Hopper: An American Love Story review – frank tribute to the master painter

A documentary that pays loving attention to the artist’s most significant works doesn’t skirt around his spitefulness, particularly towards his wife

The Exhibition on Screen has done sterling work over the years offering cinemagoers and (in its cut-down, small-screen format) TV viewers an excellent simulacrum to the experience of visiting a major art gallery. While its output has generally concentrated on the blockbuster names of the art world – a commercially potent mix of impressionism, post-impressionism and the high Renaissance – here is a welcome deviation from the norm: an impressive biography of American master Edward Hopper, whose quiet, precise and somehow otherworldly painting responds particularly well to Exhibition on Screen’s house style.

This Hopper documentary is not anchored to a specific exhibition, but still presents the customary mix of loving close-ups of the paintings, knowledgeable talking heads, and voiceover readings of original letters and diary entries. (There’s some nicely effective soundtrack music too, eerie and mournful by turns.) Hopper’s difficult early years are described, and then elevation to glory after meeting his future wife, Josephine Nivison. Considerable attention is given to some of Hopper’s less well-known works – the bizarre Soir Bleu from 1914, the equally mysterious Two Comedians, from the other end of his career in 1966 – though most attention is lavished on key paintings of isolation and alienation: Automat, Chop Suey, Office at Night, Nighthawks.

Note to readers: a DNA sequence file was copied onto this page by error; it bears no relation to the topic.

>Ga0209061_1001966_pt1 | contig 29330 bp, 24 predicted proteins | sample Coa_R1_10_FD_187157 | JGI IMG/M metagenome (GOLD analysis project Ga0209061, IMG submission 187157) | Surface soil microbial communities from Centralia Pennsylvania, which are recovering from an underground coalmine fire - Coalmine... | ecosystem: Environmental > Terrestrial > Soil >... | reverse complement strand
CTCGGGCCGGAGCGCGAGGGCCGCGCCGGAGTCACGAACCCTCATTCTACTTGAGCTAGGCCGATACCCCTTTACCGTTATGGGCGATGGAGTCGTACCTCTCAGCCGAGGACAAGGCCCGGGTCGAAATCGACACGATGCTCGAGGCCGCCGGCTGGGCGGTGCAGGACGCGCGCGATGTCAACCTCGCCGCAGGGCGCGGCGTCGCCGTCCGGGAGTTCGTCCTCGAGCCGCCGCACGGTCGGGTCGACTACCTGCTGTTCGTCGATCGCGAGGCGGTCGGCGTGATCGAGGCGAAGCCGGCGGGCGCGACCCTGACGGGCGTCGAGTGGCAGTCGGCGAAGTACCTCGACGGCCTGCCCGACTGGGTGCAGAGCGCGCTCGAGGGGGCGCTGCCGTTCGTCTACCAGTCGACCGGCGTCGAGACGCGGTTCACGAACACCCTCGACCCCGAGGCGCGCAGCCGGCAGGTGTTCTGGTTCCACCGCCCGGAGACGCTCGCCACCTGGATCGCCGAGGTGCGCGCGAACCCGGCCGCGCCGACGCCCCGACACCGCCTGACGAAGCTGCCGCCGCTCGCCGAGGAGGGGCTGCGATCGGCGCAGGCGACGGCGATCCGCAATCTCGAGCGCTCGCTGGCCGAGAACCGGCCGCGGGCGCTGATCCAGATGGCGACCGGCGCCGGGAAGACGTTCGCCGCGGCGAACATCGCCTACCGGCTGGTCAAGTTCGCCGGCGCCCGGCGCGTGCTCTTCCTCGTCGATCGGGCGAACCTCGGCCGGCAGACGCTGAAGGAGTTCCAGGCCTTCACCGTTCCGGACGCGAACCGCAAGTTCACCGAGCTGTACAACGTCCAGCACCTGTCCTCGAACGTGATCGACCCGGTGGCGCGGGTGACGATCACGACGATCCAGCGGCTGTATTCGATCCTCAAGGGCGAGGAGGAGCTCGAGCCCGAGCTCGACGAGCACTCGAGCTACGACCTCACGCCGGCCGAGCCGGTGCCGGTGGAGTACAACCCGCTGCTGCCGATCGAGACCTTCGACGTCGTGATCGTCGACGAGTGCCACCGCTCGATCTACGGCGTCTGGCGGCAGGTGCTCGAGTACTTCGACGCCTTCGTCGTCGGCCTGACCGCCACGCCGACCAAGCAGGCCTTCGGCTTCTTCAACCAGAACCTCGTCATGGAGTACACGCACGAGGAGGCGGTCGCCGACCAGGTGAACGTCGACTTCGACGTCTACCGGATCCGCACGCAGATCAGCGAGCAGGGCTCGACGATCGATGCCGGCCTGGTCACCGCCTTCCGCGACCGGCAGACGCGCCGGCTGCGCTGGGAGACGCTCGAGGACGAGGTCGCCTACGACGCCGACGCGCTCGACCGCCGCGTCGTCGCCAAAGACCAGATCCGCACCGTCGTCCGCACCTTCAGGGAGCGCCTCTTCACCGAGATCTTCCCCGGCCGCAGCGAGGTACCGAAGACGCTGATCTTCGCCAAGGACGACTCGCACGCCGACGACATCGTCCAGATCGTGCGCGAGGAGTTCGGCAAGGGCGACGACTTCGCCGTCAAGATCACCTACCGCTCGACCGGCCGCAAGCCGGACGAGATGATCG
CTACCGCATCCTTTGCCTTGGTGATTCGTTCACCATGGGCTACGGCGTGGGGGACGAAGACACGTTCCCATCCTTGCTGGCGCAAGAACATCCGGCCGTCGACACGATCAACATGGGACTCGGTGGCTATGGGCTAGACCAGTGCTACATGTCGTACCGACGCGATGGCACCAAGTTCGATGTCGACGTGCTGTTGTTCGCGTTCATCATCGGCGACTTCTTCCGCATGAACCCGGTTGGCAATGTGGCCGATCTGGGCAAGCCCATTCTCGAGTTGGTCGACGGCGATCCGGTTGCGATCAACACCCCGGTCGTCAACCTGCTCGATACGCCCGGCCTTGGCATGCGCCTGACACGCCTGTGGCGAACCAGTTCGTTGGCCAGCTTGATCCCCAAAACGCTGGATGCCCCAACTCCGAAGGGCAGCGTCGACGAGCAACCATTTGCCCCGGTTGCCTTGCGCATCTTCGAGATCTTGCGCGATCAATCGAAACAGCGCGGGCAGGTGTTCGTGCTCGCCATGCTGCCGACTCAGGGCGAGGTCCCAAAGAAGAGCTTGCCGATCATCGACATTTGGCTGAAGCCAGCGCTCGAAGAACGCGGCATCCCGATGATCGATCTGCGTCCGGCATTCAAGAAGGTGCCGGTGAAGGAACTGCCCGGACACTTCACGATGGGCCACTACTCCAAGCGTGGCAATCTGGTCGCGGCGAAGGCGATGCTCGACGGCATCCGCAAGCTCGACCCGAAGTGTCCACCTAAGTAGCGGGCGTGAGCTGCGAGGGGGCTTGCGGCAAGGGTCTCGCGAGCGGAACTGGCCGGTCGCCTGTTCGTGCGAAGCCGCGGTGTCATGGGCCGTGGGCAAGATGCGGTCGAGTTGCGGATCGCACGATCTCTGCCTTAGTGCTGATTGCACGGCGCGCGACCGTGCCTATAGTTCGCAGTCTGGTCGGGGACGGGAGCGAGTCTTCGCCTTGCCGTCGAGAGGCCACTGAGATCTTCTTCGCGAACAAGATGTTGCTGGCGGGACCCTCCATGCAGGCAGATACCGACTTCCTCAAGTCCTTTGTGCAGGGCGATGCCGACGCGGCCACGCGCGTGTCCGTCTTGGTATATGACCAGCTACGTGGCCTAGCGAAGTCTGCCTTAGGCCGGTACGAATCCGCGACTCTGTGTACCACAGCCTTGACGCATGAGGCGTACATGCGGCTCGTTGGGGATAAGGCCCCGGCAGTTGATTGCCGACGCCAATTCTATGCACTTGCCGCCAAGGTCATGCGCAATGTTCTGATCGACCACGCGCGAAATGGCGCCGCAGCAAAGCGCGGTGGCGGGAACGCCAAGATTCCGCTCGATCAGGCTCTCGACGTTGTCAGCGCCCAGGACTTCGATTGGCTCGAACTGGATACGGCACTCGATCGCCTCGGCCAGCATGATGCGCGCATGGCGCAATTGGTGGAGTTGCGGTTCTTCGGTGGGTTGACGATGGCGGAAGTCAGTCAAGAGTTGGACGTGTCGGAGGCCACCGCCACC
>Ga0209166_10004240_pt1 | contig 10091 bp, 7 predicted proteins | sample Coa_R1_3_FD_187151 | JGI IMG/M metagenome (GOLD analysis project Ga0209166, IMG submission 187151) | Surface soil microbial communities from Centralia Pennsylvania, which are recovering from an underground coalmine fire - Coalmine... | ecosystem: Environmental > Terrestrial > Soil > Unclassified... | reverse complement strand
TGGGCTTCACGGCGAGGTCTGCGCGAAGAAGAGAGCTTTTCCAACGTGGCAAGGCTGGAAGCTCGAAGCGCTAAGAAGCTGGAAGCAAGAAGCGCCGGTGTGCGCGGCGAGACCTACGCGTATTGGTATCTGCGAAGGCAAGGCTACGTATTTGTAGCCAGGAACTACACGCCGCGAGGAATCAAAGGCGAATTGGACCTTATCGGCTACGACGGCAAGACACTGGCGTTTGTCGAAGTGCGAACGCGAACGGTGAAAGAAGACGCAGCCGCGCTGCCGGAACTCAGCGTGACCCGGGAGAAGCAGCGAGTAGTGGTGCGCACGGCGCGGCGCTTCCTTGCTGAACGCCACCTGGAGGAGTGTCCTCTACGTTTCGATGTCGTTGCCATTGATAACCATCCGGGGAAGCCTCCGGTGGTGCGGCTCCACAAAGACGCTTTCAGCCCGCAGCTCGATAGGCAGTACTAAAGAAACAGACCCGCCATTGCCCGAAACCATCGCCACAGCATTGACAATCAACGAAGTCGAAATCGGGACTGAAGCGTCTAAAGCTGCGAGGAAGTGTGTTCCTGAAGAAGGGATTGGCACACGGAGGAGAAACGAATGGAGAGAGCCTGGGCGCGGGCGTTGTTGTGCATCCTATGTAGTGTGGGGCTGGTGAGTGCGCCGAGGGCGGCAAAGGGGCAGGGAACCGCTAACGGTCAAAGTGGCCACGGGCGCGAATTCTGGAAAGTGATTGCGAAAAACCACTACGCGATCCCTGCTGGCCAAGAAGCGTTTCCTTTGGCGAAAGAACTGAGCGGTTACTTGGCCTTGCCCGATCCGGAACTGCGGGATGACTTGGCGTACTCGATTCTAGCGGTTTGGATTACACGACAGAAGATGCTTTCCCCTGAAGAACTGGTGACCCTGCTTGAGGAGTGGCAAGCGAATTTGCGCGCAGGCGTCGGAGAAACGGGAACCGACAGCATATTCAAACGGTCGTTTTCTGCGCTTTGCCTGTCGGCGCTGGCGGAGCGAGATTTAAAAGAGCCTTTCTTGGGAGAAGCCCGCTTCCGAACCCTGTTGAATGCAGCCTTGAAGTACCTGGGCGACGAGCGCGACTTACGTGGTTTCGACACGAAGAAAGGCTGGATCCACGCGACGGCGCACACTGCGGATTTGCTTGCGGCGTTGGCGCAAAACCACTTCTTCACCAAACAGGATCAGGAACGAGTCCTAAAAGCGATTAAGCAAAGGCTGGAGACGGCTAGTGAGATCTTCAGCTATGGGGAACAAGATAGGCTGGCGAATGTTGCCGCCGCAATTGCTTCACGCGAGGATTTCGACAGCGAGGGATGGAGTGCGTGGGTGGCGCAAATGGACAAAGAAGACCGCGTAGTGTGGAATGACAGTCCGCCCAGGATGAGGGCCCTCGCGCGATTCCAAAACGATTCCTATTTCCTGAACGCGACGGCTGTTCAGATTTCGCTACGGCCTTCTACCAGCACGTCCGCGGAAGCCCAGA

There has, however, been considerable revisionism of the Hopper story in recent years, and this film is not afraid to tackle it: partly concerning Hopper’s refusal to engage with the teeming multicultural streets of his home base, New York City, which was undergoing enormous social change around him, but more substantially with the oppressiveness of his treatment of Nivison, who encouraged and supported his work in the early days but found her own already-established career as an artist stymied and thwarted by his disapproval. Others have been more outspoken about the toxic nature of Hopper’s attitude, but there’s plenty of material included here that reinforces Hopper’s spitefulness even as he was dependent on her; the film’s title, while not entirely ironic, certainly points up their difficult relationship. Inevitably focus remains on him, but Nivison would make a rich subject for another film.

• Hopper: An American Love Story is released on 18 October in cinemas in the UK, and on 20 October in Australia.


Andrew Pulver

The GuardianTramp

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